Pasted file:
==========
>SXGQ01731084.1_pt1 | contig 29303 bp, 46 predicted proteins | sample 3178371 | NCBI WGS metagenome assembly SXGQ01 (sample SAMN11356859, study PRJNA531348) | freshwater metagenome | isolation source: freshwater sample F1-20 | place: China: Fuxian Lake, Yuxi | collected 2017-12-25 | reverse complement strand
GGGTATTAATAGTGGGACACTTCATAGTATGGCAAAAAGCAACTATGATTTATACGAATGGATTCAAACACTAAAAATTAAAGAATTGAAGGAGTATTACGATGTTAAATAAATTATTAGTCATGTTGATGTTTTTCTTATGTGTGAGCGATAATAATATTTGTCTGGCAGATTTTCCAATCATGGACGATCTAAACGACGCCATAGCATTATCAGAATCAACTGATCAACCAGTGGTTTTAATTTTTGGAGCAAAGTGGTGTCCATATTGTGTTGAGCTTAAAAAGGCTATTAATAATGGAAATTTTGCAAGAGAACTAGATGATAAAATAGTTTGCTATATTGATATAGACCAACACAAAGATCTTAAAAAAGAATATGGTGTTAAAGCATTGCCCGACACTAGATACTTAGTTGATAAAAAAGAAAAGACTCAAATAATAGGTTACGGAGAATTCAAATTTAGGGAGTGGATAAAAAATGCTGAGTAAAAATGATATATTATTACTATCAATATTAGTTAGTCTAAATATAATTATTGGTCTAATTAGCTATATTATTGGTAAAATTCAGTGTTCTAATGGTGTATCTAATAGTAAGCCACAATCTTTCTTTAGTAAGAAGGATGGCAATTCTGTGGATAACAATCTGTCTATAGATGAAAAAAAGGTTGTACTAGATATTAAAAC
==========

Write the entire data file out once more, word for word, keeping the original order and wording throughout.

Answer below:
>SXGQ01731084.1_pt1 | contig 29303 bp, 46 predicted proteins | sample 3178371 | NCBI WGS metagenome assembly SXGQ01 (sample SAMN11356859, study PRJNA531348) | freshwater metagenome | isolation source: freshwater sample F1-20 | place: China: Fuxian Lake, Yuxi | collected 2017-12-25 | reverse complement strand
GGGTATTAATAGTGGGACACTTCATAGTATGGCAAAAAGCAACTATGATTTATACGAATGGATTCAAACACTAAAAATTAAAGAATTGAAGGAGTATTACGATGTTAAATAAATTATTAGTCATGTTGATGTTTTTCTTATGTGTGAGCGATAATAATATTTGTCTGGCAGATTTTCCAATCATGGACGATCTAAACGACGCCATAGCATTATCAGAATCAACTGATCAACCAGTGGTTTTAATTTTTGGAGCAAAGTGGTGTCCATATTGTGTTGAGCTTAAAAAGGCTATTAATAATGGAAATTTTGCAAGAGAACTAGATGATAAAATAGTTTGCTATATTGATATAGACCAACACAAAGATCTTAAAAAAGAATATGGTGTTAAAGCATTGCCCGACACTAGATACTTAGTTGATAAAAAAGAAAAGACTCAAATAATAGGTTACGGAGAATTCAAATTTAGGGAGTGGATAAAAAATGCTGAGTAAAAATGATATATTATTACTATCAATATTAGTTAGTCTAAATATAATTATTGGTCTAATTAGCTATATTATTGGTAAAATTCAGTGTTCTAATGGTGTATCTAATAGTAAGCCACAATCTTTCTTTAGTAAGAAGGATGGCAATTCTGTGGATAACAATCTGTCTATAGATGAAAAAAAGGTTGTACTAGATATTAAAAC